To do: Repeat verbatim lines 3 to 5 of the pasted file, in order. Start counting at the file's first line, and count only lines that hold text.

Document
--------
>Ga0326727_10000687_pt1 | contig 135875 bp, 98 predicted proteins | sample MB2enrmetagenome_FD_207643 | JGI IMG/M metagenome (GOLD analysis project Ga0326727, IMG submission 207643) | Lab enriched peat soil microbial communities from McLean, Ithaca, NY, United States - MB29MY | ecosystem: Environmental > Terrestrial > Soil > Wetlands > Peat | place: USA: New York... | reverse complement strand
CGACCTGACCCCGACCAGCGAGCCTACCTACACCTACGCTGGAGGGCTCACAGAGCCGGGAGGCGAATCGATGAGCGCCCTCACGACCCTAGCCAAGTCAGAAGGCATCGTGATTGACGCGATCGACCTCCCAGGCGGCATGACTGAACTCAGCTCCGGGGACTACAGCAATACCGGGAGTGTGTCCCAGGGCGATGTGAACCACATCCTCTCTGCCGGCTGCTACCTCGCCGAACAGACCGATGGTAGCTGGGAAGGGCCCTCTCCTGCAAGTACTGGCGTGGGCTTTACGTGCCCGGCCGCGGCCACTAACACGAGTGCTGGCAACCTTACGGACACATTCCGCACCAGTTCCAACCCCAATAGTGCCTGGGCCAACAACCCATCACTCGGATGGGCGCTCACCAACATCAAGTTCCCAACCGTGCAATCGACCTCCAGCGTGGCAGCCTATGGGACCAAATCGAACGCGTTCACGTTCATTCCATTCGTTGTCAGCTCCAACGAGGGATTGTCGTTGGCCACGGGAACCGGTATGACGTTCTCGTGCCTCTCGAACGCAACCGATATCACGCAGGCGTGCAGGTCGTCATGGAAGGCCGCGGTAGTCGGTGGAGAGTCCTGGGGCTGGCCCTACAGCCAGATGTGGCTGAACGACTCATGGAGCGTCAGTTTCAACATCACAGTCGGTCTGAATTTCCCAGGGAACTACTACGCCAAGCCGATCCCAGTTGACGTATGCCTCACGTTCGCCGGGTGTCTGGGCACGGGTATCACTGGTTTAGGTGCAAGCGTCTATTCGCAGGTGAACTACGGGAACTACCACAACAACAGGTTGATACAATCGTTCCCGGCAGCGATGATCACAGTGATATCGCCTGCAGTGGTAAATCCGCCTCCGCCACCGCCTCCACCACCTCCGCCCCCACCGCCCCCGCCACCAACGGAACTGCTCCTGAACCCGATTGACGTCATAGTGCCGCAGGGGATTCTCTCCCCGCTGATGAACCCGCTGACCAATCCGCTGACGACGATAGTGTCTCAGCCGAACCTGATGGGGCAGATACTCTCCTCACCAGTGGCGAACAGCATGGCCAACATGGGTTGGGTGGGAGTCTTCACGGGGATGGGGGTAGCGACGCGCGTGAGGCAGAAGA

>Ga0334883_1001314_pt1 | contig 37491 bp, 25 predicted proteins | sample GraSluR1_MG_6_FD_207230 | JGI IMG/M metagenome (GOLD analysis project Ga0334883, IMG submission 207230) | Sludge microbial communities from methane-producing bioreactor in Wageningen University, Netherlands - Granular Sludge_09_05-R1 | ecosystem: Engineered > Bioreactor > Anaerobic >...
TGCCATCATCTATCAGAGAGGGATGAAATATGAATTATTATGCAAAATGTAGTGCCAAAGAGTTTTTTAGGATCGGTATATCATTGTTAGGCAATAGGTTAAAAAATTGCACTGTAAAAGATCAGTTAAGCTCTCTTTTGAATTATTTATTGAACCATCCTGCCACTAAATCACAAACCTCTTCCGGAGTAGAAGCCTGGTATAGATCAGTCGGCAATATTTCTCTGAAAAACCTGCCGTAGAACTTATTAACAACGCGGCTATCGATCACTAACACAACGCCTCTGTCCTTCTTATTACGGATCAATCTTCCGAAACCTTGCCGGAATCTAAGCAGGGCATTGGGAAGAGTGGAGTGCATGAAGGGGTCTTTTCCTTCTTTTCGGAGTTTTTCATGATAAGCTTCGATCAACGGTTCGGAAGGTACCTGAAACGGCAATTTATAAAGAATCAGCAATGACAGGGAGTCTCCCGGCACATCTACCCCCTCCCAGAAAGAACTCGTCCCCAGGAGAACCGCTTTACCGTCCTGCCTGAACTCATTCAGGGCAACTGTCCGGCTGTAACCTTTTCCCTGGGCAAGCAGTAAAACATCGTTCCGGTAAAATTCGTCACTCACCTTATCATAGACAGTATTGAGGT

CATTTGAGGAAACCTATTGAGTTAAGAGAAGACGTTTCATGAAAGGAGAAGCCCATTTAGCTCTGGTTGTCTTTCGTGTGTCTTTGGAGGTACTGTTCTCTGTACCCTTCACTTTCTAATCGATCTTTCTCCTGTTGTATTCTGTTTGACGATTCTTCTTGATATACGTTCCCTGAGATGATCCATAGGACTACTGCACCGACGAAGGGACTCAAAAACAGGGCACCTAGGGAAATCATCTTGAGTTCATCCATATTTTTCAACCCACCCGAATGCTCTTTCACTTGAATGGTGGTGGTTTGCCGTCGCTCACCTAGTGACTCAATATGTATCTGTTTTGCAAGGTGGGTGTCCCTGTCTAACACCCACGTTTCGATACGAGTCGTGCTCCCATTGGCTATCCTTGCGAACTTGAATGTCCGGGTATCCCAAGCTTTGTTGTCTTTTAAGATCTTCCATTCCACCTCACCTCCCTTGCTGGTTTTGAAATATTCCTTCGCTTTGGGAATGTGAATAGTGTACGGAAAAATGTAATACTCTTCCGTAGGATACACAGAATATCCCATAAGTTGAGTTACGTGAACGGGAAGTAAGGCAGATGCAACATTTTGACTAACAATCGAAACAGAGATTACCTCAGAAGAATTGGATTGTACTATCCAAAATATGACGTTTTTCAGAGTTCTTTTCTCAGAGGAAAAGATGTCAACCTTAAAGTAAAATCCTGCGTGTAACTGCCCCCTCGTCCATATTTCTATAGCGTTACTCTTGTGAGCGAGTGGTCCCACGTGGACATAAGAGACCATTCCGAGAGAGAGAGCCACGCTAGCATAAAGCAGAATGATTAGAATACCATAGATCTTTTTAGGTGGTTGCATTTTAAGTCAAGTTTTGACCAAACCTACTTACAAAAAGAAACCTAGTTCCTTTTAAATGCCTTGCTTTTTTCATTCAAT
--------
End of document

>Ga0334883_1001314_pt1 | contig 37491 bp, 25 predicted proteins | sample GraSluR1_MG_6_FD_207230 | JGI IMG/M metagenome (GOLD analysis project Ga0334883, IMG submission 207230) | Sludge microbial communities from methane-producing bioreactor in Wageningen University, Netherlands - Granular Sludge_09_05-R1 | ecosystem: Engineered > Bioreactor > Anaerobic >...
TGCCATCATCTATCAGAGAGGGATGAAATATGAATTATTATGCAAAATGTAGTGCCAAAGAGTTTTTTAGGATCGGTATATCATTGTTAGGCAATAGGTTAAAAAATTGCACTGTAAAAGATCAGTTAAGCTCTCTTTTGAATTATTTATTGAACCATCCTGCCACTAAATCACAAACCTCTTCCGGAGTAGAAGCCTGGTATAGATCAGTCGGCAATATTTCTCTGAAAAACCTGCCGTAGAACTTATTAACAACGCGGCTATCGATCACTAACACAACGCCTCTGTCCTTCTTATTACGGATCAATCTTCCGAAACCTTGCCGGAATCTAAGCAGGGCATTGGGAAGAGTGGAGTGCATGAAGGGGTCTTTTCCTTCTTTTCGGAGTTTTTCATGATAAGCTTCGATCAACGGTTCGGAAGGTACCTGAAACGGCAATTTATAAAGAATCAGCAATGACAGGGAGTCTCCCGGCACATCTACCCCCTCCCAGAAAGAACTCGTCCCCAGGAGAACCGCTTTACCGTCCTGCCTGAACTCATTCAGGGCAACTGTCCGGCTGTAACCTTTTCCCTGGGCAAGCAGTAAAACATCGTTCCGGTAAAATTCGTCACTCACCTTATCATAGACAGTATTGAGGT

CATTTGAGGAAACCTATTGAGTTAAGAGAAGACGTTTCATGAAAGGAGAAGCCCATTTAGCTCTGGTTGTCTTTCGTGTGTCTTTGGAGGTACTGTTCTCTGTACCCTTCACTTTCTAATCGATCTTTCTCCTGTTGTATTCTGTTTGACGATTCTTCTTGATATACGTTCCCTGAGATGATCCATAGGACTACTGCACCGACGAAGGGACTCAAAAACAGGGCACCTAGGGAAATCATCTTGAGTTCATCCATATTTTTCAACCCACCCGAATGCTCTTTCACTTGAATGGTGGTGGTTTGCCGTCGCTCACCTAGTGACTCAATATGTATCTGTTTTGCAAGGTGGGTGTCCCTGTCTAACACCCACGTTTCGATACGAGTCGTGCTCCCATTGGCTATCCTTGCGAACTTGAATGTCCGGGTATCCCAAGCTTTGTTGTCTTTTAAGATCTTCCATTCCACCTCACCTCCCTTGCTGGTTTTGAAATATTCCTTCGCTTTGGGAATGTGAATAGTGTACGGAAAAATGTAATACTCTTCCGTAGGATACACAGAATATCCCATAAGTTGAGTTACGTGAACGGGAAGTAAGGCAGATGCAACATTTTGACTAACAATCGAAACAGAGATTACCTCAGAAGAATTGGATTGTACTATCCAAAATATGACGTTTTTCAGAGTTCTTTTCTCAGAGGAAAAGATGTCAACCTTAAAGTAAAATCCTGCGTGTAACTGCCCCCTCGTCCATATTTCTATAGCGTTACTCTTGTGAGCGAGTGGTCCCACGTGGACATAAGAGACCATTCCGAGAGAGAGAGCCACGCTAGCATAAAGCAGAATGATTAGAATACCATAGATCTTTTTAGGTGGTTGCATTTTAAGTCAAGTTTTGACCAAACCTACTTACAAAAAGAAACCTAGTTCCTTTTAAATGCCTTGCTTTTTTCATTCAAT